Mortgage rates are "tottering" after the sudden collapse of Silicon Valley Bank

Mortgage rates are "tottering" after the sudden collapse of Silicon Valley Bank.

Mortgage rates' tottering' after Silicon Valley bank crash and one expert says borrowers can benefit from current volatility - here's how much you can save on your home loan.

After five weeks of bullish momentum, mortgage rates unexpectedly fell this week, which could send potential buyers back into the market.

"This past week has been a whirlwind of economic indicators and unexpected events that sent mortgage rates reeling," writes Hannah Jones, economic research analyst at

Despite the Federal Reserve suggesting earlier last week that the federal funds rate could see larger hikes to quell inflation, recent crises in the banking sector sent investors rallying.

"The failure and resulting bailout of the Silicon Valley bank increased investor anxiety that additional banks would be closed, which pushed activity toward Treasuries, leading to lower yields on 10-year Treasurys and lower mortgage rates," says Jones.

30-year fixed-income mortgages

The 30-year constant rate average fell to 6.60% this week, compared to last week's average of 6.73%. A year ago, America's most popular home loan averaged 4.16%.

While that drop has made home-buying more affordable for many Americans, Nadia Evangelo, chief economist for the National Association of Realtors (NAR), believes rates could drop further, depending on the financial market and next week's Federal Reserve meeting.

"At today's rate, many people can afford to buy a home at a median price because they need to spend less than 25% of their gross income to make the monthly mortgage payment," she adds.

"If prices fall further to 6%, buyers will be able to purchase a median-priced home by taking a 14% reduction, which is the average down payment for buyers in 2022."

15-year fixed rate mortgage trend

This week, the 15-year fixed-rate average fell slightly from 5.95% to 5.90%. This time last year, the average 15-year fixed interest rate was just 3.39%.

"The turmoil in financial markets is putting significant downward pressure on interest rates, which should benefit borrowers in the short term," says Sam Khater, chief economist at housing giant Freddie Mac.

It encourages buyers to take advantage of volatility and look for additional rates before settling on a home loan.

"Our research concluded that homebuyers can save $600 to $1,200 per year by spending time shopping around among several lenders."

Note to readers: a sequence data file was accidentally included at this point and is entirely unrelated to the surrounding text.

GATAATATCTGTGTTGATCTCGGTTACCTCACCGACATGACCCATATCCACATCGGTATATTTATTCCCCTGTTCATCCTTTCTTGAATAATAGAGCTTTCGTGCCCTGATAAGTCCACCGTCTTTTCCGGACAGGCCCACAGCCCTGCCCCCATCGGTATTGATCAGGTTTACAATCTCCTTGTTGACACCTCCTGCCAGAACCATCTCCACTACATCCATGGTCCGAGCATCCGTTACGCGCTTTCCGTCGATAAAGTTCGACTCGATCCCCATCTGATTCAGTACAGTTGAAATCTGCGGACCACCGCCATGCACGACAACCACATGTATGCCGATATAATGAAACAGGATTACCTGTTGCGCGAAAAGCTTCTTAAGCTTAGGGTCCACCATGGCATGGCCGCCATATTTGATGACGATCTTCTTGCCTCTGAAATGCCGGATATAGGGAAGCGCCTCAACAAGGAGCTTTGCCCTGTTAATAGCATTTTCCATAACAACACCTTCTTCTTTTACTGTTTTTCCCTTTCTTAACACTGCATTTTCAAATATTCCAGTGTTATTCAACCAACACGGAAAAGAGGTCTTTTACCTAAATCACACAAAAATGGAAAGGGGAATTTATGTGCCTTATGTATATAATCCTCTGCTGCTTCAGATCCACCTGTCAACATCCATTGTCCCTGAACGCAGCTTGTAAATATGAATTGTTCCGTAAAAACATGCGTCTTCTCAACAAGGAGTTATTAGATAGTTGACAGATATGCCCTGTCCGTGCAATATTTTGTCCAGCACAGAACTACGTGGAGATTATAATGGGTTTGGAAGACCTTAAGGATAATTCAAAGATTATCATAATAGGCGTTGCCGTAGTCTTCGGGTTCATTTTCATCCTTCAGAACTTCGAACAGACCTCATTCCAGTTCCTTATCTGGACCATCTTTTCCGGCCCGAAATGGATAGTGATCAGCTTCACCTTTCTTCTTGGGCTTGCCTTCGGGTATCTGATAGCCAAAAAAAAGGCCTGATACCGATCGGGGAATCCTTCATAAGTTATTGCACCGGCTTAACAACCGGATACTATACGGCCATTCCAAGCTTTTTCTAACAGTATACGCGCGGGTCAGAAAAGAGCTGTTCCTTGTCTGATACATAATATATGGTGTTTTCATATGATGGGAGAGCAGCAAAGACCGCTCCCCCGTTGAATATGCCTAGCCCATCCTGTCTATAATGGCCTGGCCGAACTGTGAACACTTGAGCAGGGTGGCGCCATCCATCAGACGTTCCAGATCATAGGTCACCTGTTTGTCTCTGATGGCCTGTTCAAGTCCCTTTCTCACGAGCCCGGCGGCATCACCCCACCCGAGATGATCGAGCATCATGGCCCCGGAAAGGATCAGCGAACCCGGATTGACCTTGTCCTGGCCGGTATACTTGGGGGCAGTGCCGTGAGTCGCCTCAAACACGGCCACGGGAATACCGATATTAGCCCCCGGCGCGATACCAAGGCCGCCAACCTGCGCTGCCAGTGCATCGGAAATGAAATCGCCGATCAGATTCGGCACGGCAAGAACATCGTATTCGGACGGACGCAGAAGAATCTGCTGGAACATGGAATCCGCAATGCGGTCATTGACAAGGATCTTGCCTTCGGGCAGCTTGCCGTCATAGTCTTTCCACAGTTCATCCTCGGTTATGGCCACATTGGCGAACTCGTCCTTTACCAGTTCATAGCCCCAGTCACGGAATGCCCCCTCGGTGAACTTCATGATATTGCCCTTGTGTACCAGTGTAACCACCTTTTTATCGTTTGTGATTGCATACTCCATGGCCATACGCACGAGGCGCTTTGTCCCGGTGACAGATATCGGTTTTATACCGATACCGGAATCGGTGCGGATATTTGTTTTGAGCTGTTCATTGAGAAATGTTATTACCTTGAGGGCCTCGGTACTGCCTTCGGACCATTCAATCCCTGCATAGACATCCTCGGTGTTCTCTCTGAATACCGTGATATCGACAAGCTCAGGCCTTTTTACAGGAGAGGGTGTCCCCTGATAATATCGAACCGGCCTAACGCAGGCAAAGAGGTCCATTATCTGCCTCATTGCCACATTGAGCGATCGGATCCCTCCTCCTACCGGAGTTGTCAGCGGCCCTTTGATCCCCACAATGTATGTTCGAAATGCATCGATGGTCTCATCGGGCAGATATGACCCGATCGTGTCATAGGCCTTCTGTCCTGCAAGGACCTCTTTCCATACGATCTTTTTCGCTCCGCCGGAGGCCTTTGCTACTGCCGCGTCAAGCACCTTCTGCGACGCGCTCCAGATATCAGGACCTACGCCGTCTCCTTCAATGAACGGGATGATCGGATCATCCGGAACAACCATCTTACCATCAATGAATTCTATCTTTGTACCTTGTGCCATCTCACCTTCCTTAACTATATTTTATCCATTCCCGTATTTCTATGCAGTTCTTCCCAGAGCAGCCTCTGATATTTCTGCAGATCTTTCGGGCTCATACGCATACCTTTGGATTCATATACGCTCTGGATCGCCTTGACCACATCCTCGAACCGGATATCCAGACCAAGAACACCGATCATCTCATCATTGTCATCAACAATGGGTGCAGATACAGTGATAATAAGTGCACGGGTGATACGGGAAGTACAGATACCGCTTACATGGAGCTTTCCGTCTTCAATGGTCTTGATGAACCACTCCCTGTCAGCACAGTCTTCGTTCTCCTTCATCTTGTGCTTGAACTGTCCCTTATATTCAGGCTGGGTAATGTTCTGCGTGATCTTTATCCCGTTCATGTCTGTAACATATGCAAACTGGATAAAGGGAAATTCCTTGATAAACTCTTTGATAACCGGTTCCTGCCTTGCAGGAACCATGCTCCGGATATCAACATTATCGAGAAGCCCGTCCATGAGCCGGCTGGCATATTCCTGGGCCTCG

Luxury home purchases have fallen.

Wealthy homebuyers are experiencing sticker shock in the market, too. Luxury home sales in the United States fell 44.6% year over year to the second lowest on record for the three months ending Jan. 31, real estate brokerage Redfin reports.

The average sale price has jumped 9% since last year to $1.09 million, near an all-time high of $1.1 million in spring 2022. However, according to Redfin economic research leader Chen Zhao, there may still be an "upside" for potential buyers.

Zhao points out that competition is limited and mega loans often have lower mortgage rates than other types of loans because there is less risk that high-end buyers will default on their mortgages.

"Wealthy home hunters are also frequently offered additional rate discounts from their banks as an advantage for storing substantial money there."

Zhao recommends that buyers shop for the best possible mortgage rate and ask their preferred lender to match the lowest bid.

Mortgage demand continues to grow.

Thanks to lower interest rates, demand for mortgages is up 6.5% from last week, according to the Mortgage Bankers Association (MBA).

"Home orders increased for the second week in a row but remained nearly 40% below last year's pace," says Joel Kahn, vice president, and deputy chief economist at MBA.

"While lower rates should boost housing demand, finacial market volatility may cause buyers to pause their decisions."

The drop in interest rates also encouraged some borrowers to refinance their home loans, with refinancing activity picking up 5% - although still 74% lower than in the same week a year ago.

0/Post a Comment/Comments